How to execute your Marketing Strategy?

Advanced Master in Creativity and Marketing, Class 2015

Two years ago, Jean-Pierre Baeyens (holder of Marketing Chair @ Solvay Business School) decided to launch a new advanced Masters in Creativity and Marketing. It would teach new approaches and techniques instead of classic demand-based methods. Jean-Pierre invited me to lead the module called ‘PERFORM — The Marketing Show’. I remembered asking him what was the thinking behind the title. He told me: “It is basically about marketing execution, making your strategy happen. But since this is a new course there is no benchmark; you can shape it however you want”.

A fantastic challenge! And terrifying at the same time!

How can marketing execution be learned in a classroom? After more than 20 years in marketing, I was convinced that execution is largely a real-life experience. Sure, we could talk about it all we liked, but only (near) real-life experience can actually build the skills. Anyway I set out to find out what the ideal toolkit would be for being a successful marketer with a long line of successful executions. After in-depth research and discussions with various thought-leaders, I came up with the following principles:


Marketing is an experience.

I am a customer-centricity advocate! I truly believe that the value chain should be turned around. In the past, companies were product-centric, all their commercial efforts pushing their brands onto customers. Today, it can’t work anymore. You need to start with the customer. It’s no longer about technology or features but about experience (the way customers interact with your brand).

Some thought leaders are saying:

Alain Thys: “From a distance, customer centricity is seductively simple. All you have to do is figure out what your customers need and re- organise your business so this can deliver it in a profitable and sustainable manner.”
Booz & Company: “What distinguishes customer-centric organizations from other companies that proclaim their customer focus? In short, they’ve moved beyond lip service and re-oriented their entire operating model around the customer, increasing customer satisfaction and their own profitability in the process.”
McKinsey & Co: The new logic starts with the individual end user. Instead of “What do we have and how can we sell it to you?” good business practices start by asking “Who are you?” “What do you need?” and “How can we help?”

In my course module, we work on customer journey mapping, emotional and rational needs, how brands are delivering rationally and emotionally across the journey and where they can be unique and create real competitive advantage. Yes, you need a product, price, packaging, … but what matters today is how people experience the brand and how you consistently deliver it across all touchpoints and channels.

Good academic stuff but does it really work? Long story short, it works. And with FUTURELAB, we have seen clients in teleco, FMCG, finance and automotive creating a real difference when they began to focus on Customer Experience.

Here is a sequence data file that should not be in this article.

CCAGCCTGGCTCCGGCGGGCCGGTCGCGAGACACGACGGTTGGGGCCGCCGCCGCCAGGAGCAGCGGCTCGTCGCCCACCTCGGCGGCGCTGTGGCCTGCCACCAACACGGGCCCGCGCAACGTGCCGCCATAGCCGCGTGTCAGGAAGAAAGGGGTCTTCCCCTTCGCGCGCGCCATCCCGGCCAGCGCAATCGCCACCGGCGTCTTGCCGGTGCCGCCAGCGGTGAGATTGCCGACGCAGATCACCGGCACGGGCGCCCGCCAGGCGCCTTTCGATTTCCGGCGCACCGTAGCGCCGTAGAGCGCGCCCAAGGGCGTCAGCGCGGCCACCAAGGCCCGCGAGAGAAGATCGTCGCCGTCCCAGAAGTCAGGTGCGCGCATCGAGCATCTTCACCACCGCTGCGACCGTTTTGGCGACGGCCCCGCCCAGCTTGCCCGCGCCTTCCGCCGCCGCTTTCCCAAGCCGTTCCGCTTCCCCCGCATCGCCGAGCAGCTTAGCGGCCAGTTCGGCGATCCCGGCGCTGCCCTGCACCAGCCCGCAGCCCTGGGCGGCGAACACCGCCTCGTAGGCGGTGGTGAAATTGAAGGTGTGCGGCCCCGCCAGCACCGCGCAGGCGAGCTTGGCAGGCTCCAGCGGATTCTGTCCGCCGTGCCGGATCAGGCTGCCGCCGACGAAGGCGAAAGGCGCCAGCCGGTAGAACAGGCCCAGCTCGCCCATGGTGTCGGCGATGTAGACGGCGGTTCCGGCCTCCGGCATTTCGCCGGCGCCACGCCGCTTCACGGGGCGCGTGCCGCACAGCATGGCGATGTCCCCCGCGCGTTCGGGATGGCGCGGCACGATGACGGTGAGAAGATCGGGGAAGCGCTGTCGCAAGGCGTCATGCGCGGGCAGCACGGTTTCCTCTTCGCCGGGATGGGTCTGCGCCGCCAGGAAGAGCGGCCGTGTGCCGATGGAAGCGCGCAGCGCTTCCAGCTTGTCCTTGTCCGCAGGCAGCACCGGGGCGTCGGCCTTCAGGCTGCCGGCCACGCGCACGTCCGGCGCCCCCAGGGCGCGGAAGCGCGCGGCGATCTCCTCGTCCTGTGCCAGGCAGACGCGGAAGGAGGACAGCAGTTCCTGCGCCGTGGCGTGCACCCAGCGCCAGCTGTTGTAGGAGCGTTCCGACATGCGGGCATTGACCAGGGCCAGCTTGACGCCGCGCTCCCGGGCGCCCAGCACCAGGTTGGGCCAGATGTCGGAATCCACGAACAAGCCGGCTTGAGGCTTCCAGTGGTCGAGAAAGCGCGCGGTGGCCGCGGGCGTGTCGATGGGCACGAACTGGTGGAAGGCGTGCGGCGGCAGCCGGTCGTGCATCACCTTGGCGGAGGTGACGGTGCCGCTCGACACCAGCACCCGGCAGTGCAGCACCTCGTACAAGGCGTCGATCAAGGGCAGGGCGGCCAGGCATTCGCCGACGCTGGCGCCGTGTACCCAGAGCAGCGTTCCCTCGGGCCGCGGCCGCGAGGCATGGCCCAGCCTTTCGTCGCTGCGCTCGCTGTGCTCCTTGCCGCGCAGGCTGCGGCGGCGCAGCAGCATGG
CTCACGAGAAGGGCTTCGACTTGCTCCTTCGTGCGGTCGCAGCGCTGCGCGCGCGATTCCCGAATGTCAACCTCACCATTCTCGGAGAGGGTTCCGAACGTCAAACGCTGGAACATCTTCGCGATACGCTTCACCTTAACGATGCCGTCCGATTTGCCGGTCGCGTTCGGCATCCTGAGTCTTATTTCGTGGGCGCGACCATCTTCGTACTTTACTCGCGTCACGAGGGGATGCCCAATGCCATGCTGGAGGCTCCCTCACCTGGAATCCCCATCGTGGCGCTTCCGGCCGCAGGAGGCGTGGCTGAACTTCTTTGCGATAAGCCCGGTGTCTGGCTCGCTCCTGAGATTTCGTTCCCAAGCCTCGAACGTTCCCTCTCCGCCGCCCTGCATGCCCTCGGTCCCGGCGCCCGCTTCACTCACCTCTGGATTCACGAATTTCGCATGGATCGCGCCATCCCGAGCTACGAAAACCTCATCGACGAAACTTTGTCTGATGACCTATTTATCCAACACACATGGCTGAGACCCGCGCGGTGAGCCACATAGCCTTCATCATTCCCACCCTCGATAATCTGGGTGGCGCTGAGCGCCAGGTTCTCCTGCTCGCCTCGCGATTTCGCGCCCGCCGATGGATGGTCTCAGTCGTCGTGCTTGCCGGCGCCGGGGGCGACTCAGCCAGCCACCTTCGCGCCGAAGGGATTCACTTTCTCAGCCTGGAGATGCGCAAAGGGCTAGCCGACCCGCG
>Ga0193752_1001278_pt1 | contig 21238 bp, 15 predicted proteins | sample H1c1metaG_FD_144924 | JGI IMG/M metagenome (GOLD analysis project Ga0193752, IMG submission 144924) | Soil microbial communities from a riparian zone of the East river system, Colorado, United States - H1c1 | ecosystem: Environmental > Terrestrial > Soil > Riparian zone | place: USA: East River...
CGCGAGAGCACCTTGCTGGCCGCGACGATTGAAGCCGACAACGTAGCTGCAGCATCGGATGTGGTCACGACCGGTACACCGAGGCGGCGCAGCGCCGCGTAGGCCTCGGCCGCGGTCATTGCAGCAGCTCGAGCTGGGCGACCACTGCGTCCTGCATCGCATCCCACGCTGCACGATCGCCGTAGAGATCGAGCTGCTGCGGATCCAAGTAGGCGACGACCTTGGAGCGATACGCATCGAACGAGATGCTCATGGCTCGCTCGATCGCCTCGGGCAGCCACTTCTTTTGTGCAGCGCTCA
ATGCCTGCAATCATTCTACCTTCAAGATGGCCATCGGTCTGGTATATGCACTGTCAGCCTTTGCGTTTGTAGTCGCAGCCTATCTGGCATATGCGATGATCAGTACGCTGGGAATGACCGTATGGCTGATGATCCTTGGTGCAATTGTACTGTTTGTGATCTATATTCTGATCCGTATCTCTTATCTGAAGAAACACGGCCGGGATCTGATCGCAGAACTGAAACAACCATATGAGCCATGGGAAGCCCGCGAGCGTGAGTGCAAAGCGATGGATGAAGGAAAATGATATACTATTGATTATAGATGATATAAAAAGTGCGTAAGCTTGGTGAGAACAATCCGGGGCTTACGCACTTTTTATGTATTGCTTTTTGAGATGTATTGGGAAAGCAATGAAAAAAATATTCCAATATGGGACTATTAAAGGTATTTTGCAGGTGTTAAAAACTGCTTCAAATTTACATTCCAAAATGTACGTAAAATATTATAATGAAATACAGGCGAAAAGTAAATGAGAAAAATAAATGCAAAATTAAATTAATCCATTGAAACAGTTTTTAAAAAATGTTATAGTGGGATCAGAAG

Marketing is a discipline

Marketing is certainly one of the most disciplined activities you can choose to do. Why? Marketing departments are usually initiating, sponsoring and managing commercial projects from idea to launch. How can you do this if you are not disciplined? How can you manage projects if you don’t apply good Project Management principles and practices? As a marketer, you should be as passionate as engineers about process.

Marketers or Marketing Masters students are not usually equipped with the skills necessary for being good project managers. In my course module, we discuss Stage-Gate process, Check-list, Agile/Scrum methodologies and how to lead projects.

Marketing is also one of the most number-oriented departments in a company, sometimes even more so than Finance. Why? Because in large companies, Marketing provides all the revenue forecasts and is also in charge of a large budget. Again, among fresh marketing graduates you won’t find many number-oriented people. But if you want to succeed as a marketer, you should be as passionate as financial analysts about numbers.

Marketing is Collaboration

Most of the time, executions fail because of us. Because of our lack of leadership, emotional intelligence, poor communication with others, lack of political astuteness or persuasiveness we are jeopardizing more than 60% of our projects.

Jeroen de Flander, brilliantly detailed his thoughts on exactly what makes strategy execution fail. His insights apply 100% to Marketing projects.

So, in the course module, we are exploring our personality (MBTI), how we work with others, how to lead and what is corporate politics.

Marketing is Great not Good

I truly believe that improvements don’t come from an IDEA but from working with the existing reality, making it better and better. When I hire someone new, I usually ask them to work on a product that has already been launched and find out what can be improved. This has two benefits: the person will get used to the company’s processes and habits and he/she will quickly bring added-value to the business.

Our inspiration for the course are Japanese companies and their Kaizen principles. Great marketing executions are ultimately about permanent improvement.

Final words

So, EXPERIENCE + DISCIPLINE + COLLABORATION + GREAT form my toolkit for marketing execution. If you master those four topics, you’ll be leading the conversation.

Don’t hesitate to comment or share your toolkit recommendations. This is definitely work in progress for me and I am excited to move it to the next level.

Find more on Advance Master in Creativity and Marketing: link

Find more on Futurelab here: link

Read a case study on customer experience at ING here: link

Originally published at on January 27, 2015.

One clap, two clap, three clap, forty?

By clapping more or less, you can signal to us which stories really stand out.